Less a concept album than a lecture series, this is novel religious music, in the style of American folk and country and with a unique and purposed message. Released on the christian label GIA in 1960-something, it’s neither a feel-good community band as the Temple moniker might suggest, nor is it a guilt and brimstone soapbox, but somewhere in between. Sebastian Temple is a songwriter and scholar, and this album is an exposition. South African born and Catholic convert later in life, on this album Sebastian Temple offers a biography of the french Jesuit philosopher Teilhard De Chardin and a breakdown of his ecstatic universalist ideas, revolutionary ideas in the Catholic church. In a mostly country western style, shuffling guitar-driven melodies pick up and are accompanied by hand drums. A few selections dip into a quieter, more introspective vibe, moments of peace in the presence of the holy (“Some of us call it art and other call it God”). What attracts me to novel religious music like this is the earnestness and mission of the production, and some of these tracks are just damn catchy.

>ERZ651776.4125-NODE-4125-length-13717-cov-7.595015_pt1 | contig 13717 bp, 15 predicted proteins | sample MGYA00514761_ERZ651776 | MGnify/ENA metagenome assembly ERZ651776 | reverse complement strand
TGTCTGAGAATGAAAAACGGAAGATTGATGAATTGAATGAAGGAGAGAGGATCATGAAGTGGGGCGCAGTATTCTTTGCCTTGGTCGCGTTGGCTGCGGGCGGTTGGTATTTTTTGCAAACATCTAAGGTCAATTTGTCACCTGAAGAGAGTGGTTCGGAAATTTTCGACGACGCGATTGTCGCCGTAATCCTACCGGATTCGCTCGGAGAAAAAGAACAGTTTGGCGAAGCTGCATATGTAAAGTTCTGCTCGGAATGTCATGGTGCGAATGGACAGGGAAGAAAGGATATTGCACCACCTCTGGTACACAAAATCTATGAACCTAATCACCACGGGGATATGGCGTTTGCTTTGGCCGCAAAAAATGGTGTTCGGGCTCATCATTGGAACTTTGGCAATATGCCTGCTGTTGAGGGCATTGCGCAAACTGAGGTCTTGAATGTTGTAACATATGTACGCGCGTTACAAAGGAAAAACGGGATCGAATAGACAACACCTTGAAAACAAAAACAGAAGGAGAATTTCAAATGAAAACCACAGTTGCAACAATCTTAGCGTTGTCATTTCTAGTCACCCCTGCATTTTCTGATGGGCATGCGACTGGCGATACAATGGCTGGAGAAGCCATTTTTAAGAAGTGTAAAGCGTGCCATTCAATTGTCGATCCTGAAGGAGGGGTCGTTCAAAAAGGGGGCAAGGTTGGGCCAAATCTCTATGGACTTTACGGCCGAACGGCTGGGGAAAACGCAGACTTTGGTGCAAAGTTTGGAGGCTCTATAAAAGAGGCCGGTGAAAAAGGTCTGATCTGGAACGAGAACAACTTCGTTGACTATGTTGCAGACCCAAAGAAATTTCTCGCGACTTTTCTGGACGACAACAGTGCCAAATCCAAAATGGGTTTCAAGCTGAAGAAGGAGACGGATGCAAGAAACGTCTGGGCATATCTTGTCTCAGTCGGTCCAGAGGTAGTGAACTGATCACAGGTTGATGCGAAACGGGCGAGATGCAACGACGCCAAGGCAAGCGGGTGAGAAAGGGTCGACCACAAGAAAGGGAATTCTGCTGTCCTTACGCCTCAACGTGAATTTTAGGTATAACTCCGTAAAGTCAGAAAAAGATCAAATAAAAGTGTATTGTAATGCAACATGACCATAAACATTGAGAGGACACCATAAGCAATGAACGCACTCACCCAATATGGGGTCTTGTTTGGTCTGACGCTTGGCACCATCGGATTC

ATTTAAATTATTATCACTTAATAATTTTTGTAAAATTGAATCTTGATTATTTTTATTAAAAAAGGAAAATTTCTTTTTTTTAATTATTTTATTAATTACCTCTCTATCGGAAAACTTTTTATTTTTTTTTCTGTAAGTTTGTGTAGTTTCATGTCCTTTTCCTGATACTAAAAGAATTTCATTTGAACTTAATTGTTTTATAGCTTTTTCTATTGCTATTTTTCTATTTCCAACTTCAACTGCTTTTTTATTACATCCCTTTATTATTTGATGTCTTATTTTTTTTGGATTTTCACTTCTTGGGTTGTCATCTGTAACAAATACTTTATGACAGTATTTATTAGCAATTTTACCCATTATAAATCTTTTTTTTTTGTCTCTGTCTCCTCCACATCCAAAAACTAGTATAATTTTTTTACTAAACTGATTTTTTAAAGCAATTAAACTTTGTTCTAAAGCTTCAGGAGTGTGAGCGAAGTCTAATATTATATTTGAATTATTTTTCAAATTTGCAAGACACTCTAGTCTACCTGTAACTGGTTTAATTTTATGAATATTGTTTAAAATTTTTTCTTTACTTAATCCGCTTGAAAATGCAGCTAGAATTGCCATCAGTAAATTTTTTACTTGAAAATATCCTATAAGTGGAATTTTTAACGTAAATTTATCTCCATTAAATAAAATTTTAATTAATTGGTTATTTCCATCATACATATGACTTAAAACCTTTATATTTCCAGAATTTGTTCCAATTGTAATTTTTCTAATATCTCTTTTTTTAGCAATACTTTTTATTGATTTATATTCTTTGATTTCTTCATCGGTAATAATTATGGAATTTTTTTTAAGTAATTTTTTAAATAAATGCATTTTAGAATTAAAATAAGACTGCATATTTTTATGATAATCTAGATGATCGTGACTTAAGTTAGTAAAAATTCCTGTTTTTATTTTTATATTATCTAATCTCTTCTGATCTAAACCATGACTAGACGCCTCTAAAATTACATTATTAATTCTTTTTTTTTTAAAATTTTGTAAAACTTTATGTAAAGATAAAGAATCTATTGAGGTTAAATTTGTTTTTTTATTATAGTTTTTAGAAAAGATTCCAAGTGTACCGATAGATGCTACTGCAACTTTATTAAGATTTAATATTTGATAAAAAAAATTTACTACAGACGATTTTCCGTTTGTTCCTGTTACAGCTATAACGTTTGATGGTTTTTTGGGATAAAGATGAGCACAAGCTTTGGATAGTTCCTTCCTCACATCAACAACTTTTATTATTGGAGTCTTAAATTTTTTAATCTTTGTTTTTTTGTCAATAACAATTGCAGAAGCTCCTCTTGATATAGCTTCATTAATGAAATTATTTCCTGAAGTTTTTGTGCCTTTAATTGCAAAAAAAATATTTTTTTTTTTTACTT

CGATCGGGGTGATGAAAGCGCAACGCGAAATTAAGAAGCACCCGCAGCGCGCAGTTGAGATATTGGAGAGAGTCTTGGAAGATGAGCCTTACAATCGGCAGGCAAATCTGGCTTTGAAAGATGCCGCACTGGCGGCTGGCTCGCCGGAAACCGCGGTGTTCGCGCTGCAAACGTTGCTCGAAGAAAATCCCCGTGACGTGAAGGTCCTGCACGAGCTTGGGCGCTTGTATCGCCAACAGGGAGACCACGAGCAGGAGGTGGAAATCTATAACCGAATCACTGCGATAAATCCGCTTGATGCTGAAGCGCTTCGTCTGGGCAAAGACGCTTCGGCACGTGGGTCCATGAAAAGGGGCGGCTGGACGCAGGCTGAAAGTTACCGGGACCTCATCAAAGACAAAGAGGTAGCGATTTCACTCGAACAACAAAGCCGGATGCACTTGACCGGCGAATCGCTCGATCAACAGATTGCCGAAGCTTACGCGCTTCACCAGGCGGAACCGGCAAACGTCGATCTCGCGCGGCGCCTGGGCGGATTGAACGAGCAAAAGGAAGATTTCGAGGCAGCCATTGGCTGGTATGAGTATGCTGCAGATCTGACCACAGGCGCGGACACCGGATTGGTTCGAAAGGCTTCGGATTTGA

Some are peace songs, songs of fellowship and charity, in the spirit of pacifist Catholicism of the 1960s. Mostly Sebastian Temple’s songs are more focused on the philosophy of belief and the nature of God. Chorus’s on tracks like “Cosmic Christ” are easy to sway to, while the lyrics pack in a dense vocabulary dealing on the unity of matter, the evidence of the holy ghost in evolution and entropy, and a single stream of universal consciousness through all things. There isn’t so much fire and brimstone, but “Fire of Love” taps into a subtle apocalyptic lean, and the story of Teilhard De Chardin’s death is cast as prophetic in a weird, culty way – “consume this offering with the radiance of your love”
(dl link in the description)